JUDGE RULES TEMPORARY SUBSIDIES ARE INCLUDED IN THE DISTRICT’S PROHIBITION AGAINST SOURCE OF INCOME DISCRIMINATION
“There is no rational distinction for source-of-income purposes between short and long-term vouchers.”
Washington, D.C.– October 26th, 2018- Earlier this week, District of Columbia Superior Court Judge John Campbell ruled that the District of Columbia Human Rights Act (“DCHRA”) prohibits housing discrimination against tenants who use temporary subsidies to offset their rent and security deposit payments. Temporary housing assistance programs are often referred to as “rapid re-housing” subsidies. These subsidies provide time-limited financial assistance to individuals and families who are living on the street or in emergency shelters. In his ruling, Judge Campbell granted the Equal Rights Center’s (“ERC”) motion for summary judgment against Belmont Crossing Apartments and Oakmont Management Group, finding Defendants liable for their discriminatory policy of refusing to rent to temporary subsidy holders.
ERC Executive Director Melvina Ford comments: “Housing discrimination has devastating consequences at any time, and it can actually be the deciding factor determining whether someone is able to escape homelessness or not. We hope that this ruling will send a clear message that discrimination against people who need to use temporary subsidies at such a vulnerable moment will not be tolerated in the District.”
Rapid rehousing subsidies are meant to move people from homelessness into housing as quickly as possible and have been one of the centerpieces of the District’s attempts to address its homelessness crisis in the last several years. In 2017, the ERC filed a lawsuit against Belmont Crossing Apartments and Oakmont Management for violating the D.C. Human Rights Act’s (“DCHRA”) source of income provisions through its discriminatory rental practices. Belmont Crossing representatives stated on multiple occasions, including to an ERC tester, that the property does not accept temporary housing subsidies. The original complaint is available here.
Judge Campbell’s ruling cites guidance issued by the D.C. Office of Human Rights (“OHR”) in 2016 stating that “short term rental subsidies” are a lawful source of income of the type contemplated by the DCHRA. Judge Campbell found that “[t]here is no rational argument . . . that the statute would explicitly include Section 8 vouchers, yet not cover other kinds of housing vouchers or housing subsidies.” Judge Campbell also ruled that vouchers, regardless of the source or duration, are to be treated as a source of income for paying rent within the meaning of the DCHRA. A copy of Judge Campbell’s order is available here.
The ERC was represented in this matter by Morrison & Foerster LLP and the Washington Lawyers’ Committee for Civil Rights and Urban Affairs (“WLC”).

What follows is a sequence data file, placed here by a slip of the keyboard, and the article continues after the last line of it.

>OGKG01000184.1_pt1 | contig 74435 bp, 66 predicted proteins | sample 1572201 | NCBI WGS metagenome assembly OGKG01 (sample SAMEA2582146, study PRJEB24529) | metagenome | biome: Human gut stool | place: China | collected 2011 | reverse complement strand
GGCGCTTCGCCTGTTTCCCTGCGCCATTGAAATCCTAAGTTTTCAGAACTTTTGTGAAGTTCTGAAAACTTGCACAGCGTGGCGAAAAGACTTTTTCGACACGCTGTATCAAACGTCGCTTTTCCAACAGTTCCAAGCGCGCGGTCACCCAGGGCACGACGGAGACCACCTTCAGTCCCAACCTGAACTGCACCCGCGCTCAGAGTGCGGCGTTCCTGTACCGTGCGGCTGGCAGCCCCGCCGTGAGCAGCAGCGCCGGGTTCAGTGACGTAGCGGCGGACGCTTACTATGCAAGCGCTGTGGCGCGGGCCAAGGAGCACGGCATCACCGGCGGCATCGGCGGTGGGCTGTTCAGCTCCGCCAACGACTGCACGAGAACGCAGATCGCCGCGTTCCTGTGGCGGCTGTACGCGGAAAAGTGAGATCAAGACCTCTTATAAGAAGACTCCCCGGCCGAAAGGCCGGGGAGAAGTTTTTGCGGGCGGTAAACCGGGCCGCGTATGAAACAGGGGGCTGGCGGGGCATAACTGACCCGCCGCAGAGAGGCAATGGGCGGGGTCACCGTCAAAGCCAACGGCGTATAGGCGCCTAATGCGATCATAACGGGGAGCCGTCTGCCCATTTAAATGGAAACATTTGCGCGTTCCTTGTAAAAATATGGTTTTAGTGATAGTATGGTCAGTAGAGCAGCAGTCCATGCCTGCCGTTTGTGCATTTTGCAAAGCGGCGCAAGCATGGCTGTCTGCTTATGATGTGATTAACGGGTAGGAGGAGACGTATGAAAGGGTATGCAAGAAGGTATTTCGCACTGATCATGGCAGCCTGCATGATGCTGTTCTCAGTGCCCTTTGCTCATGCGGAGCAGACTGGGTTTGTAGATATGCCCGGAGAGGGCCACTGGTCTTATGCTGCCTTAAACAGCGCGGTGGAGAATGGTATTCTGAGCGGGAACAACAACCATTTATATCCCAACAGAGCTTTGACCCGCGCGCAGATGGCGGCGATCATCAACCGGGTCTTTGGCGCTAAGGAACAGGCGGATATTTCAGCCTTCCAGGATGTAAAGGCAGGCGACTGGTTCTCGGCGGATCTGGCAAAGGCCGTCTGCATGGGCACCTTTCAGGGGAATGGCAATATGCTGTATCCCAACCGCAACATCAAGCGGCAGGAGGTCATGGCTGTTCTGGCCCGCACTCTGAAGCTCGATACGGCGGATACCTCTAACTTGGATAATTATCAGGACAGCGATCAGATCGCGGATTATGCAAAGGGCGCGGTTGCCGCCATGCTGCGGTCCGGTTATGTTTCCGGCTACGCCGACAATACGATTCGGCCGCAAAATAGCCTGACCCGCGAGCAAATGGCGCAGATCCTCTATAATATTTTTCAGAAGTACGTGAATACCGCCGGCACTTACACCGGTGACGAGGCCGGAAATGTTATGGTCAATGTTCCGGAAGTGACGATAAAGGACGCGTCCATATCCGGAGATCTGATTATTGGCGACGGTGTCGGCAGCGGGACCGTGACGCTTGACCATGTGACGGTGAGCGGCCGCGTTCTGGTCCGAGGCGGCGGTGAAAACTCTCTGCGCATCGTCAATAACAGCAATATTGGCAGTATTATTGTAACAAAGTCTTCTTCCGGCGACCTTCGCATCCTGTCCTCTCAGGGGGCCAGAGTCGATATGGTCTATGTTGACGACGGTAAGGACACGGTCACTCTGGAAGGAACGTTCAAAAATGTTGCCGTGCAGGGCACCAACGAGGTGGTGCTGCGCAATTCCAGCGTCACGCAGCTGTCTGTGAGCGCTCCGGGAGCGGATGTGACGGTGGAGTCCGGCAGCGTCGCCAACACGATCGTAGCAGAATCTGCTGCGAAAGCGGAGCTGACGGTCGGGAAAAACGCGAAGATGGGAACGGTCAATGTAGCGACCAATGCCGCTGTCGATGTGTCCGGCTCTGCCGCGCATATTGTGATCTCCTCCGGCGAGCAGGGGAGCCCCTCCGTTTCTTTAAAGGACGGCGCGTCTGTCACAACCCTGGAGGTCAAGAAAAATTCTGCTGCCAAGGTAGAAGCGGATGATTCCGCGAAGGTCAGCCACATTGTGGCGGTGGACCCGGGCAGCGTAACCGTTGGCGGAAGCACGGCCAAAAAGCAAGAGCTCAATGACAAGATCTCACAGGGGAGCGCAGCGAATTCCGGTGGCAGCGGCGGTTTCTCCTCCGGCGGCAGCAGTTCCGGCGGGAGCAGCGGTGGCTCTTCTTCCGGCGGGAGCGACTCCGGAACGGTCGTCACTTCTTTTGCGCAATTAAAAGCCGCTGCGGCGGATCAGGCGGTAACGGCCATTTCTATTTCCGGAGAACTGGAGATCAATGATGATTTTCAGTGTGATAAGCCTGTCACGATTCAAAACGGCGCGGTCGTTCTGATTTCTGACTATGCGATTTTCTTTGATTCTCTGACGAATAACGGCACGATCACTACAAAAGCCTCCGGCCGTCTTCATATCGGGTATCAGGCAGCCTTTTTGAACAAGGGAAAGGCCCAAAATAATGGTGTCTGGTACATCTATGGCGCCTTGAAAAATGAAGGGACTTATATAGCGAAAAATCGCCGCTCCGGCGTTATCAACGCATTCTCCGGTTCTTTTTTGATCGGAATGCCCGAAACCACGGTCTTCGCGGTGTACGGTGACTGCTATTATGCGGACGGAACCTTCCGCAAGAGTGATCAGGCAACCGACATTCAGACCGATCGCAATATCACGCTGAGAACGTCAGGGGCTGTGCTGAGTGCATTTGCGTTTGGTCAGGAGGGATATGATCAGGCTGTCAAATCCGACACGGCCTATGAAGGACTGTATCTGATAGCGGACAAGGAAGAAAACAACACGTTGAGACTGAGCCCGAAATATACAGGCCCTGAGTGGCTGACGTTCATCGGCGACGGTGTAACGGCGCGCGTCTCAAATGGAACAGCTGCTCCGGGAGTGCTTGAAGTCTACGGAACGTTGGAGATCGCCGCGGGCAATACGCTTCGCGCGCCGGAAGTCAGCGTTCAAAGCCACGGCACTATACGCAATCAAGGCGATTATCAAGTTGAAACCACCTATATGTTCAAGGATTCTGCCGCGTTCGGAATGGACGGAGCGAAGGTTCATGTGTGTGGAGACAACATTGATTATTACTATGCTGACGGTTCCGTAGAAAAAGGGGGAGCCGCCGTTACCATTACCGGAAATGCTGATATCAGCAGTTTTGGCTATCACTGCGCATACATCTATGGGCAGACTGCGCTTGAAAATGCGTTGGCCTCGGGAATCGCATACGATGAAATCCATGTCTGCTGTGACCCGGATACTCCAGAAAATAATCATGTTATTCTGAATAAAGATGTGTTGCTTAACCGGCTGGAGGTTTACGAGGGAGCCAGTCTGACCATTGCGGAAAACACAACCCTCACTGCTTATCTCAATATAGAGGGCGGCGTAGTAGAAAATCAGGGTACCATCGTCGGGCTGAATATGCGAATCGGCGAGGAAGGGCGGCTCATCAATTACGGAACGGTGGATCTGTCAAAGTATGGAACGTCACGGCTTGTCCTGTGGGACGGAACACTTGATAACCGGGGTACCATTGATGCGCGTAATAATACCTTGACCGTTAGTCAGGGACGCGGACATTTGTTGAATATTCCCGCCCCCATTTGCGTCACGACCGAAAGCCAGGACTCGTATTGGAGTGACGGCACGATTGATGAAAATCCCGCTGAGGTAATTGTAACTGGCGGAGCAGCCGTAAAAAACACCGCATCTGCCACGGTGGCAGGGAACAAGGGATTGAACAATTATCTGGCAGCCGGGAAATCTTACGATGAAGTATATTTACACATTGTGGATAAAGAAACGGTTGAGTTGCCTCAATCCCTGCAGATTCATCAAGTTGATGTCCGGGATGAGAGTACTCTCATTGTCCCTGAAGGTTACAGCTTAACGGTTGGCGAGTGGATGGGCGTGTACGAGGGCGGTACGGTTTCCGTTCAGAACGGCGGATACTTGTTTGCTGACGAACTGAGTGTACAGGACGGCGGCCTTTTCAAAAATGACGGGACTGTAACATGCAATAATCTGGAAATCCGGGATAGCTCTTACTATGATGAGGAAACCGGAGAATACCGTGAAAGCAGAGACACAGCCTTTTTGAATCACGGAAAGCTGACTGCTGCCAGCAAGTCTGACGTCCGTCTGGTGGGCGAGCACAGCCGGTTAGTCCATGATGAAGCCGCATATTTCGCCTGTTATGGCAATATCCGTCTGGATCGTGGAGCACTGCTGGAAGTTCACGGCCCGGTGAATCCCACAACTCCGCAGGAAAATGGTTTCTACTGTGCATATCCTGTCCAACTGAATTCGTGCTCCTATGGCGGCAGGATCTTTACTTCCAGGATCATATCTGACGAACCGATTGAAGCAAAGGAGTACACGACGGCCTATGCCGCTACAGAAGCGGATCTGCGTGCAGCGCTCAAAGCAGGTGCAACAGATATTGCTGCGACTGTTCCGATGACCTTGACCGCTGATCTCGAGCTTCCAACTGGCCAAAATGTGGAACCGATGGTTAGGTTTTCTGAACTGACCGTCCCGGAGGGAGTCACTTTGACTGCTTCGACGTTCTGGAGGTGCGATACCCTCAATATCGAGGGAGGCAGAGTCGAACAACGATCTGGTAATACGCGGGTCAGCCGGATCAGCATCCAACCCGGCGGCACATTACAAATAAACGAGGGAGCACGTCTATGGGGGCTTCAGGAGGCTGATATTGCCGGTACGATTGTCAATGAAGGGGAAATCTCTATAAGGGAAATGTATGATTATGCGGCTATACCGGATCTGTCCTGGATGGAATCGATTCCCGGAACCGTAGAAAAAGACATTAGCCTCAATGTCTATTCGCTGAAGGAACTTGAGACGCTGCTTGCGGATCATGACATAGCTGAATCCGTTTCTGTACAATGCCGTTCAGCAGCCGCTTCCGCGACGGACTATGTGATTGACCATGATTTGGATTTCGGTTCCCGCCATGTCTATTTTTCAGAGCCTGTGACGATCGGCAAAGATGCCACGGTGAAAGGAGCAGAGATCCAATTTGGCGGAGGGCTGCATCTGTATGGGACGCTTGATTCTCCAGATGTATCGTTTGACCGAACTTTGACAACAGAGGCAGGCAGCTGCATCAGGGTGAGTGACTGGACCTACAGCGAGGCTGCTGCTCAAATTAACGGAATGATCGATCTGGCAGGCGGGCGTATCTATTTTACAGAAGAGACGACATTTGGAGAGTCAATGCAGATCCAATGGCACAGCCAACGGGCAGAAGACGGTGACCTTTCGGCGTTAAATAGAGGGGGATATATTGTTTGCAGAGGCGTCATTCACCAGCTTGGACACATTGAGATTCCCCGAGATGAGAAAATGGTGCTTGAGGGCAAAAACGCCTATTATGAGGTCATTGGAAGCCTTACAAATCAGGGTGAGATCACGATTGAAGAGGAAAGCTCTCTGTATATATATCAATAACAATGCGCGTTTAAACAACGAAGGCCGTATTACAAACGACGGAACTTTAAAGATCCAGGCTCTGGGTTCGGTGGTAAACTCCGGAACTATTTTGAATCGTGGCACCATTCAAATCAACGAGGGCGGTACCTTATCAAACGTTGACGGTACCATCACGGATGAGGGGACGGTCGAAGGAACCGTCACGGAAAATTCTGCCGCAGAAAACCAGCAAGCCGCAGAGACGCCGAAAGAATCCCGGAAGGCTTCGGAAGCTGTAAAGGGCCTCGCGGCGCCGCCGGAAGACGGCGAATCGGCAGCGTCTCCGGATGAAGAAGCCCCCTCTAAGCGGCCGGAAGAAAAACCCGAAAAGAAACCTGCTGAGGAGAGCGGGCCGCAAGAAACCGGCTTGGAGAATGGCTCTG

Jonathan Smith, WLC Executive Director, states: “Temporary subsidies are one critical facet of a larger strategy to address D.C.’s homelessness crisis. In order for that strategy to be effective, we must stamp out discrimination against people who rely on them. The ruling we were able to obtain in this case will make it easier to do that.”
Brian Busey, Morrison & Foerster Senior Counsel, states: “Ensuring housing access for everyone is critical to safeguarding human rights in the District of Columbia. Judge Campbell’s ruling that temporary subsidies and short-term vouchers must be accepted as forms of rental payments and security deposits is an important step towards reducing homelessness and ensuring individuals and families are not barred from housing opportunities by discrimination.”
Kate Scott, Deputy Director, Equal Rights Center
Gregg A. Kelley, Director of Development & Communications, Washington Lawyers’ Committee
(202) 319-1000, ext. 155
Timothy Gallivan, Associate, Morrison & Foerster LLP
Michele Trichler, Associate, Morrison & Foerster LLP
ABOUT THE EQUAL RIGHTS CENTER: The ERC is a civil rights organization that identifies and seeks to eliminate unlawful and unfair discrimination in housing, employment and public accommodations in its home community of Greater Washington DC and nationwide. The ERC’s core strategy for identifying unlawful and unfair discrimination is civil rights testing. When the ERC identifies discrimination, it seeks to eliminate it through the use of testing data to educate the public and business community, support policy advocacy, conduct compliance testing and training, and, if necessary, take enforcement action. For more information, please visit www.equalrightscenter.org.
ABOUT THE WASHINGTON LAWYERS’ COMMITTEE: The Washington Lawyers’ Committee for Civil Rights and Urban Affairs was established in 1968 to provide pro bono legal services to address issues of discrimination and entrenched poverty. Since then, it has successfully handled thousands of civil rights cases on behalf of individuals and groups in the areas of fair housing, equal employment opportunity, public accommodations, immigrant rights, disability rights, public education, and prisoners’ rights. For more information, please visit www.washlaw.org.
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